Article Text

Effects of stage of lactation, month, age, origin and heart girth on lameness in dairy cattle
  1. GJ Rowlands,
  2. AM Russell and
  3. LA Williams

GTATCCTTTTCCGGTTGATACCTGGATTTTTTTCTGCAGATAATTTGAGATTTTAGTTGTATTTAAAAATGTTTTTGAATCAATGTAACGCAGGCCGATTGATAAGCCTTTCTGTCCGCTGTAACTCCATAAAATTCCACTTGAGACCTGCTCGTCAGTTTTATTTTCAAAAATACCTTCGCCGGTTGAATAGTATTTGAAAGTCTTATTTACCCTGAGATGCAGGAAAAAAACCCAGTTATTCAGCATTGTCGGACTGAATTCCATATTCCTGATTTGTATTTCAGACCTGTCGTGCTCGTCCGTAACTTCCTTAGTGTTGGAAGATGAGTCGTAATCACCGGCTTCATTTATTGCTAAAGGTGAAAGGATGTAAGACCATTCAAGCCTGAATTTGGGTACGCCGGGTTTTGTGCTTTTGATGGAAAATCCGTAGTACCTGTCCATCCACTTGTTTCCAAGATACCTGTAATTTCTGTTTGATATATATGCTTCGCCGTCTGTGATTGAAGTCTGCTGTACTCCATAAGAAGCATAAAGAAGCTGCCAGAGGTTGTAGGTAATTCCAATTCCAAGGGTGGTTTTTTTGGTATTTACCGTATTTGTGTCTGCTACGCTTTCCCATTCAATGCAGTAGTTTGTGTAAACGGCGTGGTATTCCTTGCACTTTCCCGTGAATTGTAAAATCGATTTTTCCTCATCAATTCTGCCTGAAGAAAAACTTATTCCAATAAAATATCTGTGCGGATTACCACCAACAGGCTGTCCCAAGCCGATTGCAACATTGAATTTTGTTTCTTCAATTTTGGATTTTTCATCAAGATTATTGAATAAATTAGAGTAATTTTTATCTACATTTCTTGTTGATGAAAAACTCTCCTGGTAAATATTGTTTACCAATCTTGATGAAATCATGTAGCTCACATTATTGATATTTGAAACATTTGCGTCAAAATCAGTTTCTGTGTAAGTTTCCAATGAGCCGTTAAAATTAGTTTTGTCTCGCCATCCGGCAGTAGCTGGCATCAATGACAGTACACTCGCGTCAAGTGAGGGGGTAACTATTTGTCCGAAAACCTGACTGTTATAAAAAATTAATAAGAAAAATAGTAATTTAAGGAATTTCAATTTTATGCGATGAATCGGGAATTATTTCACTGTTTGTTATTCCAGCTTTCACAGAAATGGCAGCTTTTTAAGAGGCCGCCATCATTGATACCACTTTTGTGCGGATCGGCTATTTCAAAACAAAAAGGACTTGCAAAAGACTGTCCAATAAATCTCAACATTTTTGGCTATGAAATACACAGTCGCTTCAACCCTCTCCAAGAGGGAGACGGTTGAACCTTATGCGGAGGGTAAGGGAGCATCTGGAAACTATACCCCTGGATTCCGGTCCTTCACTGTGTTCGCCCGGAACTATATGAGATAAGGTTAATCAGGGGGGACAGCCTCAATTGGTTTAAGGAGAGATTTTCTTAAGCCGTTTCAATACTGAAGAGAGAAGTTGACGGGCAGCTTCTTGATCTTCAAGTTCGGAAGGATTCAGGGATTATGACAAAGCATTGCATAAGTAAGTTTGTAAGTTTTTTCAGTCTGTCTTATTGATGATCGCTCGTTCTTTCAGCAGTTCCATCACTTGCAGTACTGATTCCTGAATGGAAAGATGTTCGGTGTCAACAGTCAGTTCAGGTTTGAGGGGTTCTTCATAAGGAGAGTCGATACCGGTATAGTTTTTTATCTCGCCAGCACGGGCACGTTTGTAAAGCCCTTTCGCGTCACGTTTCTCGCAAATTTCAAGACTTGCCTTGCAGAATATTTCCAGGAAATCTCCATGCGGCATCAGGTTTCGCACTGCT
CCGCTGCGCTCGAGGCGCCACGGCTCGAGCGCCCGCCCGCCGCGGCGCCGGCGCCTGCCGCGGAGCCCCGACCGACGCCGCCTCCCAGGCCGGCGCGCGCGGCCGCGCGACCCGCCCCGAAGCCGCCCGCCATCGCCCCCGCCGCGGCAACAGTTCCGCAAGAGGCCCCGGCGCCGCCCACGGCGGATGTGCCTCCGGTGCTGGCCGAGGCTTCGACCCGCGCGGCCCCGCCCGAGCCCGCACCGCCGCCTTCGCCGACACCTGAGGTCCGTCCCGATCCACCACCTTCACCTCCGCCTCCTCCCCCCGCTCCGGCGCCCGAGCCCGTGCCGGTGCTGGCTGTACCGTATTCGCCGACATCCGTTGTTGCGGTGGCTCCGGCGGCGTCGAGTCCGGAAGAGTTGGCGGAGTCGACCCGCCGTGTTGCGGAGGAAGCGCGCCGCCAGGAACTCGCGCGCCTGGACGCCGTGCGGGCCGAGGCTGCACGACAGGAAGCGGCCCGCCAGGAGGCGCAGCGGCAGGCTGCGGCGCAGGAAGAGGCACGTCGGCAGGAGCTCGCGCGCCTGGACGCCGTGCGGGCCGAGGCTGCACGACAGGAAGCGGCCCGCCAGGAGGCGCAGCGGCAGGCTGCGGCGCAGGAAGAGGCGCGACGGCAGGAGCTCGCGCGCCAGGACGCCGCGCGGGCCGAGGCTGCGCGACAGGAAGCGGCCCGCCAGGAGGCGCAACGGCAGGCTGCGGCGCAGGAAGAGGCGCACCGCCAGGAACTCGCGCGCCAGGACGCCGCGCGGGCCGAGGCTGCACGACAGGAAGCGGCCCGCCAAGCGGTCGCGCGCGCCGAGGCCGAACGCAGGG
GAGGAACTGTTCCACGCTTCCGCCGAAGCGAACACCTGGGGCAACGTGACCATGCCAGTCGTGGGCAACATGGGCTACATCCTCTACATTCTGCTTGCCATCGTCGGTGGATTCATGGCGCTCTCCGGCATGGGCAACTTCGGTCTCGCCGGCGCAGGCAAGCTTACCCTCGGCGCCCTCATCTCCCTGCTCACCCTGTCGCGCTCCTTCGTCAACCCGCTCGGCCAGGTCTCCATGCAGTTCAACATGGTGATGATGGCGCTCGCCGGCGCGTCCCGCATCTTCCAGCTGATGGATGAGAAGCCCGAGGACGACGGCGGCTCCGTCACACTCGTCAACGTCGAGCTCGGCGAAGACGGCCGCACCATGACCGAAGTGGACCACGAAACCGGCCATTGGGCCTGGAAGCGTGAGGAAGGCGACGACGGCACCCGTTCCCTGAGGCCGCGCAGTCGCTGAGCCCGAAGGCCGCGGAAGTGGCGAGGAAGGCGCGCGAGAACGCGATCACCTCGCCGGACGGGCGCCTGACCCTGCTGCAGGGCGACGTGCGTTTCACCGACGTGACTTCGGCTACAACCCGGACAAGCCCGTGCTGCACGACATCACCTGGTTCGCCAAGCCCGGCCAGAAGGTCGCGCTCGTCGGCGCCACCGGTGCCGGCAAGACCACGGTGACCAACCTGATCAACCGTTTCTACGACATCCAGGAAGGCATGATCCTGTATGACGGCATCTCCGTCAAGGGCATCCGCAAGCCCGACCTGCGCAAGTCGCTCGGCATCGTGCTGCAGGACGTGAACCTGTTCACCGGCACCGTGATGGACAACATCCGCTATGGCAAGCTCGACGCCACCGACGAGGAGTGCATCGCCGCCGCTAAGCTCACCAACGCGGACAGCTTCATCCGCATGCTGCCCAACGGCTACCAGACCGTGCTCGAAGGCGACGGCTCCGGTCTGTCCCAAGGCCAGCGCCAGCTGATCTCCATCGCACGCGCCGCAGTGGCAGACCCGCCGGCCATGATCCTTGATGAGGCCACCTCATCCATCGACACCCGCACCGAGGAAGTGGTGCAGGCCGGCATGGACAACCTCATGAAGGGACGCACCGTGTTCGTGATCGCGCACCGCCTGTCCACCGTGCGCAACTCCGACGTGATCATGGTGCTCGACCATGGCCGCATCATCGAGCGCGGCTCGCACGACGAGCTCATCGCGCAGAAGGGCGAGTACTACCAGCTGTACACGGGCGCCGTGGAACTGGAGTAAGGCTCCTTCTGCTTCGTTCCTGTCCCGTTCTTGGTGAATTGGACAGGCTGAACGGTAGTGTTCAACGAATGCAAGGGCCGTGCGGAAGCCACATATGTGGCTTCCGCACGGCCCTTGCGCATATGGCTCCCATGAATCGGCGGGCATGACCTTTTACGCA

Lameness in herds during one year was commonest in the first month of lactation (15 per cent of all cases). Leg lesions were particularly common at this time (24 per cent of all cases of leg lesions) but white line abscess and sole ulcer were more common a month later. Foul-in-the-foot was one of the two most common lesions at all stages of pregnancy and lactation, and white line abscess the most common (20 per cent of all lesions) in late lactation. Both sole ulcer and underrun heel had lower incidence in the second half of the year than the first. White line abscess was particularly common in March and November although there were significant interactions between month and veterinary practice; foul-in-the-foot was most common in October. Susceptibility to lameness increased with age; 10-year-old cows were over four times more likely to develop lameness than three-year-old cows. This was due particularly to increased incidence with age of white line abscess and sole ulcer and, to a lesser extent, underrun heel. In contrast, foul-in-the-foot and leg lesions showed little change with age. Whereas these lesions accounted for 68 per cent of the total in cows up to two years old, they accounted for only 15 per cent of all lesions in cows over 10 years old. White line abscess was slightly commoner in cows with large heart girths.

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